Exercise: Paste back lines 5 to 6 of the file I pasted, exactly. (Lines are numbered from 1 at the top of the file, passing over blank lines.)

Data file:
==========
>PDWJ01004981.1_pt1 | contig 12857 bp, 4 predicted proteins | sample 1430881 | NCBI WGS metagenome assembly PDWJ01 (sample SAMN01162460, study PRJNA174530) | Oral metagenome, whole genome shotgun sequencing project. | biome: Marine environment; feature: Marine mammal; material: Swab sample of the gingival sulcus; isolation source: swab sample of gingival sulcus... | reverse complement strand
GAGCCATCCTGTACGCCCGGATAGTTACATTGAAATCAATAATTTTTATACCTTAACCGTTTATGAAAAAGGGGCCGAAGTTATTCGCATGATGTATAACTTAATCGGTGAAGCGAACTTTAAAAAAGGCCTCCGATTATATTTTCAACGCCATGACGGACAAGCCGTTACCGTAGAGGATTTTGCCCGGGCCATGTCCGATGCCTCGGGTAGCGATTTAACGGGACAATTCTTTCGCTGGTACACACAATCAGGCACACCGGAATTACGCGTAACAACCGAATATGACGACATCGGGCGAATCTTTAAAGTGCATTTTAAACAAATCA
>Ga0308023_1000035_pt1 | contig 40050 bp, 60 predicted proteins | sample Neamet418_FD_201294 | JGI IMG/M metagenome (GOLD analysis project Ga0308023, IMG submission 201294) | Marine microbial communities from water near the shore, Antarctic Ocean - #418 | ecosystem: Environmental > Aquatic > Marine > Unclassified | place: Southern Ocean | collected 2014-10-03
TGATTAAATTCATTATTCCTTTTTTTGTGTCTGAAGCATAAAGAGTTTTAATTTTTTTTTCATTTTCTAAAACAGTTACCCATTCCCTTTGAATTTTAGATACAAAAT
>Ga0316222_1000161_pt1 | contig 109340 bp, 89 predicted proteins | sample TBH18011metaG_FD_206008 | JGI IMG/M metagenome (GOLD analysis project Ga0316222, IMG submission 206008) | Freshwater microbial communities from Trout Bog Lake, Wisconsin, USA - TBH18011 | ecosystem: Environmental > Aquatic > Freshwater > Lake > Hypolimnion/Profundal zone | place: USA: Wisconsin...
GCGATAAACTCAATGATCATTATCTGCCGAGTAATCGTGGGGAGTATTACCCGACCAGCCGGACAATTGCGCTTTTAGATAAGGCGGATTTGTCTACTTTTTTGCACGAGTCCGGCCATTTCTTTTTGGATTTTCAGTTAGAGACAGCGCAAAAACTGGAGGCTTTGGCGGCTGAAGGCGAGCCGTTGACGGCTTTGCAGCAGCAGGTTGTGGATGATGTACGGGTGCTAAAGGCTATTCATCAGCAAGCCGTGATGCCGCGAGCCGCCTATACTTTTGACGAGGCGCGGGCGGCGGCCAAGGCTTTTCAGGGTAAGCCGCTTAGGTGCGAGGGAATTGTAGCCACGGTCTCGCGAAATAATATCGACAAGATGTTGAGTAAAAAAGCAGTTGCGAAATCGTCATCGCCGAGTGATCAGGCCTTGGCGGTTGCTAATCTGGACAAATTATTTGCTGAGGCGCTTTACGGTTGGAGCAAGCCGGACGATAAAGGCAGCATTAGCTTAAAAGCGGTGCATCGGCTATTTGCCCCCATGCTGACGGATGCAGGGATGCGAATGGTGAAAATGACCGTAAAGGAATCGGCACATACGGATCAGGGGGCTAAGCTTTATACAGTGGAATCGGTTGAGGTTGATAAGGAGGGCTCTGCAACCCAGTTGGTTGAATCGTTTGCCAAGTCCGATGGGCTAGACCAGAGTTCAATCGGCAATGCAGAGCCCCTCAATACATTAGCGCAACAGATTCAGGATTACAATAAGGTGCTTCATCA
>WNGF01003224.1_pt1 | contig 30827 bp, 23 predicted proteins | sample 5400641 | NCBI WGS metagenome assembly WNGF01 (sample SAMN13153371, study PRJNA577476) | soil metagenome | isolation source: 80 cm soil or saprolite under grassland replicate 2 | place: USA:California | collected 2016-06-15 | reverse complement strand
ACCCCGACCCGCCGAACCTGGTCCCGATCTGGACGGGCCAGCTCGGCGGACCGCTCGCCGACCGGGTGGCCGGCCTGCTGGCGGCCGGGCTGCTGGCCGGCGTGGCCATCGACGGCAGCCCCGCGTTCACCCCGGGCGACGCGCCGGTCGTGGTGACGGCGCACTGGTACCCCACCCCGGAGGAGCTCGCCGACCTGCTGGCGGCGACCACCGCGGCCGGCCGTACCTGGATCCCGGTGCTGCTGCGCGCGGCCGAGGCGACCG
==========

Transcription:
>Ga0316222_1000161_pt1 | contig 109340 bp, 89 predicted proteins | sample TBH18011metaG_FD_206008 | JGI IMG/M metagenome (GOLD analysis project Ga0316222, IMG submission 206008) | Freshwater microbial communities from Trout Bog Lake, Wisconsin, USA - TBH18011 | ecosystem: Environmental > Aquatic > Freshwater > Lake > Hypolimnion/Profundal zone | place: USA: Wisconsin...
GCGATAAACTCAATGATCATTATCTGCCGAGTAATCGTGGGGAGTATTACCCGACCAGCCGGACAATTGCGCTTTTAGATAAGGCGGATTTGTCTACTTTTTTGCACGAGTCCGGCCATTTCTTTTTGGATTTTCAGTTAGAGACAGCGCAAAAACTGGAGGCTTTGGCGGCTGAAGGCGAGCCGTTGACGGCTTTGCAGCAGCAGGTTGTGGATGATGTACGGGTGCTAAAGGCTATTCATCAGCAAGCCGTGATGCCGCGAGCCGCCTATACTTTTGACGAGGCGCGGGCGGCGGCCAAGGCTTTTCAGGGTAAGCCGCTTAGGTGCGAGGGAATTGTAGCCACGGTCTCGCGAAATAATATCGACAAGATGTTGAGTAAAAAAGCAGTTGCGAAATCGTCATCGCCGAGTGATCAGGCCTTGGCGGTTGCTAATCTGGACAAATTATTTGCTGAGGCGCTTTACGGTTGGAGCAAGCCGGACGATAAAGGCAGCATTAGCTTAAAAGCGGTGCATCGGCTATTTGCCCCCATGCTGACGGATGCAGGGATGCGAATGGTGAAAATGACCGTAAAGGAATCGGCACATACGGATCAGGGGGCTAAGCTTTATACAGTGGAATCGGTTGAGGTTGATAAGGAGGGCTCTGCAACCCAGTTGGTTGAATCGTTTGCCAAGTCCGATGGGCTAGACCAGAGTTCAATCGGCAATGCAGAGCCCCTCAATACATTAGCGCAACAGATTCAGGATTACAATAAGGTGCTTCATCA